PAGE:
Since v0.39.1 (the most recent published version of the Cosmos SDK), the major changes include:
Virtually all the relevant changes that affect Gaia are contained in the Cosmos-SDK repository. That said, the Gaia repo still composes the application and pulls everything together, and is the place where the binaries are ultimately built from. While the Cosmos Hub has been running the v2 series of Gaia releases since December, the v3 release will include updating for all the relevant changes in the Cosmos-SDK and Tendermint, and especially adding support for new modules like IBC.
The inter-blockchain communication (IBC) protocol is implemented within the Cosmos-SDK repository, in particular within the `x/ibc` directory. All sub-modules within `x/ibc` in the Cosmos-SDK are in scope. See both the IBC implementation documentation and the IBC protocol specification.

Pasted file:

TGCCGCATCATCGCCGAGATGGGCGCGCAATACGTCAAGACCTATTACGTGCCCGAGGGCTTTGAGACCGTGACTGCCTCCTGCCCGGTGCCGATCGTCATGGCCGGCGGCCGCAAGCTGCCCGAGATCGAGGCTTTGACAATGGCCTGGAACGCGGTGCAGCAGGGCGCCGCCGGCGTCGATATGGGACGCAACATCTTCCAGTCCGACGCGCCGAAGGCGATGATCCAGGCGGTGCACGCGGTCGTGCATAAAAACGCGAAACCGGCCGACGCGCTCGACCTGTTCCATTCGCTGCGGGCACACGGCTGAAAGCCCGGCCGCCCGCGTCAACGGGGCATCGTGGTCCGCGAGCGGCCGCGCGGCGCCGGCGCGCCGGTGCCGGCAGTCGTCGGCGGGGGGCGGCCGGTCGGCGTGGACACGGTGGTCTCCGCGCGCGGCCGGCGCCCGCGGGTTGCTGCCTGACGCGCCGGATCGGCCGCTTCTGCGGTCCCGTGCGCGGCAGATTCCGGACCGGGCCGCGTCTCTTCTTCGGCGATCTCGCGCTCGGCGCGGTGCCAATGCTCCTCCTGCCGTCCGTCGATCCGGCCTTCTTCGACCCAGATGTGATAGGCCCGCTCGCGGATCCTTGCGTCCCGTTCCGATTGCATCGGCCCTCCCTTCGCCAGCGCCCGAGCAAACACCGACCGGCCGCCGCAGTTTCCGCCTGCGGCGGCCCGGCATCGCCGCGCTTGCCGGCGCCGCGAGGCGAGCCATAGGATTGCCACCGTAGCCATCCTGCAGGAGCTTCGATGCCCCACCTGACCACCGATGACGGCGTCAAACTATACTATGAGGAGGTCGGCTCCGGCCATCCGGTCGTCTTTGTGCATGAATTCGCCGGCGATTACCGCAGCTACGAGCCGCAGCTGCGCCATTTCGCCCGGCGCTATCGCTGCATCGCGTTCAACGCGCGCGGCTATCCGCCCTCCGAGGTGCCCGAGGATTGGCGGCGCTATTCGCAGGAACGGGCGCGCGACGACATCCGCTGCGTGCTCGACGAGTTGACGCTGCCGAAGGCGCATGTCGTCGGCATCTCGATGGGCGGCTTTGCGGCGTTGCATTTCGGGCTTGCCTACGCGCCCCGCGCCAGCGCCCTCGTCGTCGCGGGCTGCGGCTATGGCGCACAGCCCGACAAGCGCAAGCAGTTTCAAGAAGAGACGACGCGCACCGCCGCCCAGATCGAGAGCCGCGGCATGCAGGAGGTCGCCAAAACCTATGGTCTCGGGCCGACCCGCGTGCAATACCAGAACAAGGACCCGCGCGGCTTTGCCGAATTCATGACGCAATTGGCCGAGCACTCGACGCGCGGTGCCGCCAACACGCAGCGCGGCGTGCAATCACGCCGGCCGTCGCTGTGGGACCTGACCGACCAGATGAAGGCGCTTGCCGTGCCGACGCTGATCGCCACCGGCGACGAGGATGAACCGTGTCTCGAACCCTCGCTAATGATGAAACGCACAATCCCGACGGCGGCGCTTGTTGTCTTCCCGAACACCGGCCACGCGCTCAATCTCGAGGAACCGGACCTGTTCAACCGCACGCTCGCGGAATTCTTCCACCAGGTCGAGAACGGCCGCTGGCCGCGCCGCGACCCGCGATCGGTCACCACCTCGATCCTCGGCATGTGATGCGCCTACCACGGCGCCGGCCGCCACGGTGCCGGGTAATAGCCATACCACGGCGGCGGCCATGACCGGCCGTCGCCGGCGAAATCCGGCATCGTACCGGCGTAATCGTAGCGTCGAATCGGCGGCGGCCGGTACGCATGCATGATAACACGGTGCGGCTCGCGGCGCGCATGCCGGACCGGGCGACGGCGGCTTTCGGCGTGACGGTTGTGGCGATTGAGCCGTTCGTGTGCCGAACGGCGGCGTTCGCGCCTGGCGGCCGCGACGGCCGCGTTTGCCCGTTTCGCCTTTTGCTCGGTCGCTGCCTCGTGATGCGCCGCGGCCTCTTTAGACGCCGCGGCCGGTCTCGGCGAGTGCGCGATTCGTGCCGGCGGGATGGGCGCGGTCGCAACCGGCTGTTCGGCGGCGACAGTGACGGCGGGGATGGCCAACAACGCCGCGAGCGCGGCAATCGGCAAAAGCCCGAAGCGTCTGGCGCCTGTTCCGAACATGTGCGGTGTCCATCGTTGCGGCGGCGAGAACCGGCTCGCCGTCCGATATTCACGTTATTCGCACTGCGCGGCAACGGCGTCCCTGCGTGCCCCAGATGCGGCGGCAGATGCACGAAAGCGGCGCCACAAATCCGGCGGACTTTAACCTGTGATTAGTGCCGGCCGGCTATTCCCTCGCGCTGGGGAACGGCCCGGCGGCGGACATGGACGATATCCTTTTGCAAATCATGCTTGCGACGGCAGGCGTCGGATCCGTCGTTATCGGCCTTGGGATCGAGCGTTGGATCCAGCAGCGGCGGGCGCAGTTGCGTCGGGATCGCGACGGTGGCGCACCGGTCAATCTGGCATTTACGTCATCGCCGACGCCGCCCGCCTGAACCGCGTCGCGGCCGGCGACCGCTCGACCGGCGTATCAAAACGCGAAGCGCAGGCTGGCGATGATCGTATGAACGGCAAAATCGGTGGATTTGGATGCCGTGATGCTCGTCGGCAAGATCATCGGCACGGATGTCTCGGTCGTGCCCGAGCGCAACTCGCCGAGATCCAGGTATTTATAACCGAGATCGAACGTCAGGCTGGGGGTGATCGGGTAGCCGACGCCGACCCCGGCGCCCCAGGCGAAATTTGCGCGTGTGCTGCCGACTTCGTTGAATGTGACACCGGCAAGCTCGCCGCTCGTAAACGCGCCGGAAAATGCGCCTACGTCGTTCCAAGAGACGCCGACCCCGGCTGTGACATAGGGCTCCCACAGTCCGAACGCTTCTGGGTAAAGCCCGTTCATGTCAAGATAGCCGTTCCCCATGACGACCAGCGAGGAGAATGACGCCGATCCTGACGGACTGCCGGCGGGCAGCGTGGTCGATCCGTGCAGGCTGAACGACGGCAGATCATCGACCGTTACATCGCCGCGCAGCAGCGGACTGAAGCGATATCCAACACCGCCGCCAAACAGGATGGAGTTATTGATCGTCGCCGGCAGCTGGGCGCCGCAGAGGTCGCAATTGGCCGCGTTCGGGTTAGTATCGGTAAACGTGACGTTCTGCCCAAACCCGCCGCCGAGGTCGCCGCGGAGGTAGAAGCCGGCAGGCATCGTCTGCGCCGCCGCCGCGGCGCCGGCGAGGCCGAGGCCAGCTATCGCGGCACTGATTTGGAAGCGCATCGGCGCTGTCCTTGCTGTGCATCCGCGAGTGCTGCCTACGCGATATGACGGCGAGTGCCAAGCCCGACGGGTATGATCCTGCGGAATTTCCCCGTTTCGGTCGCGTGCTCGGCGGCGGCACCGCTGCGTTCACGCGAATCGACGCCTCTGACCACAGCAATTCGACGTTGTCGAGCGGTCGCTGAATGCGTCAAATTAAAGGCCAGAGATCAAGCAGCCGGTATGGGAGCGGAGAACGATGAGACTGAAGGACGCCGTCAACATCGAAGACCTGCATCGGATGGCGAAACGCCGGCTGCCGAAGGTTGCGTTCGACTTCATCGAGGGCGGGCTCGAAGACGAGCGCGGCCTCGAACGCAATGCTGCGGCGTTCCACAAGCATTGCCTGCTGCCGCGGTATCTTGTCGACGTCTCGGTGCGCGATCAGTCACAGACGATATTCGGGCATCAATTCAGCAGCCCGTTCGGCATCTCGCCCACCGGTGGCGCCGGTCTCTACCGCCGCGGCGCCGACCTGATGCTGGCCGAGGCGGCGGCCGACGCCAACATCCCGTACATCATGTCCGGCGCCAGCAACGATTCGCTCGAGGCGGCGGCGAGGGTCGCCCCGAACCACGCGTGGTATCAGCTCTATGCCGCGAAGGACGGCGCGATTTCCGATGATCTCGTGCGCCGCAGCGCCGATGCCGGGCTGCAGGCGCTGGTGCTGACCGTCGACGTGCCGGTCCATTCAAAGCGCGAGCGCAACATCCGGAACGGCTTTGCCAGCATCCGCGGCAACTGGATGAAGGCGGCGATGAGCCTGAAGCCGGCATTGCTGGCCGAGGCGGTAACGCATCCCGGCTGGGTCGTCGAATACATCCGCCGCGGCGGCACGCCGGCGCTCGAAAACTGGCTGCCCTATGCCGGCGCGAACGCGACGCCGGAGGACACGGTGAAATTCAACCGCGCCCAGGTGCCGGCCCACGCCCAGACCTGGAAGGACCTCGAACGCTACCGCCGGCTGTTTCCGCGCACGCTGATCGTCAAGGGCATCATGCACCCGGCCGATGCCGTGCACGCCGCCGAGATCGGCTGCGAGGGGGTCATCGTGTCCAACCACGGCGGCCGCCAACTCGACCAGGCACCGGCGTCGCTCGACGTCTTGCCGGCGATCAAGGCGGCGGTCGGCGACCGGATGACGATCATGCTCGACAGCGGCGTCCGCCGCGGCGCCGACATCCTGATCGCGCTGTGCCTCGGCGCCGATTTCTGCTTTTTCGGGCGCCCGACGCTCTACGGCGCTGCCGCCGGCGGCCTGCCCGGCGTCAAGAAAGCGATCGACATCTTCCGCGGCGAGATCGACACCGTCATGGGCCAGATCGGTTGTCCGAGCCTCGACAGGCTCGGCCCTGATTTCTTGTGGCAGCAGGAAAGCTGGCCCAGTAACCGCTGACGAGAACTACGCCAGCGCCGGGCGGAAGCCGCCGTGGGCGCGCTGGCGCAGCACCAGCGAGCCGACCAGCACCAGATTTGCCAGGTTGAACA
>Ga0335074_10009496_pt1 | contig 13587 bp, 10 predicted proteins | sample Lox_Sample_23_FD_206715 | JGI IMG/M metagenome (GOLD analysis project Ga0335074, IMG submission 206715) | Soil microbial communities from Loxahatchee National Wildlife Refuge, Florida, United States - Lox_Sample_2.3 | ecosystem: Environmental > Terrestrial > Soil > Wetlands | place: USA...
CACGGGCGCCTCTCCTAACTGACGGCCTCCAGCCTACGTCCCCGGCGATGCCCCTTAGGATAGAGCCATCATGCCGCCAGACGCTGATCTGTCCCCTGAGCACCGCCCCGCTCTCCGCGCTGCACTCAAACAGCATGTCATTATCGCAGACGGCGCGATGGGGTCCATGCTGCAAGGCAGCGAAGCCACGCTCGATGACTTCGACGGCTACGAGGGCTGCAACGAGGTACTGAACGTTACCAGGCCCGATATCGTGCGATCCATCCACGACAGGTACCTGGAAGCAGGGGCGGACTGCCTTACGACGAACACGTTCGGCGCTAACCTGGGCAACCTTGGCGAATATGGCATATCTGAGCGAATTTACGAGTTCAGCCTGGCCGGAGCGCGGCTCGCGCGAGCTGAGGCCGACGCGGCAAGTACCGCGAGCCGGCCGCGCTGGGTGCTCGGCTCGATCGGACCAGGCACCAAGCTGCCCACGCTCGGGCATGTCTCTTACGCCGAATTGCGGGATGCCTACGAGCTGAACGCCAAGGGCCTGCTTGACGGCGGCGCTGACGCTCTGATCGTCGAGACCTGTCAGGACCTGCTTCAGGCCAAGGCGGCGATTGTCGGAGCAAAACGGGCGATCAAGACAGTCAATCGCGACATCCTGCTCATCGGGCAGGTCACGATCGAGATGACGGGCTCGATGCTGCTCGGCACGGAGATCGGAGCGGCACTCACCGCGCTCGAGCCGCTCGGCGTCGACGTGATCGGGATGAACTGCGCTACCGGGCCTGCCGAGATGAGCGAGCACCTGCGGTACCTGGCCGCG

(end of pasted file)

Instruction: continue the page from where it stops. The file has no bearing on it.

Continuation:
The Cosmos Hub has been running since December 2019 using the v0.12.4 release of the IAVL. There have since been major breaking upgrades and various other changes introduced in the v0.13, v0.14, and v0.15 releases of the IAVL that have not yet been deployed to the Cosmos Hub (see the many v0.13, v0.14, and v0.15 series release notes in the CHANGELOG). Team are especially interested in security regressions, security risks, DoS, and other security vulnerabilities introduced with these changes. These changes included, primarily, better support and fixes for pruning the database, and migrating from Amino serialization to Protocol Buffers.
The following additional repositories are also in scope:
While these have seen fewer changes than the other repos, they are all highly security critical as they handle private key material and secure hardware signing for both validators and token holders
See Security Policy Document for more details on submissions and rewards.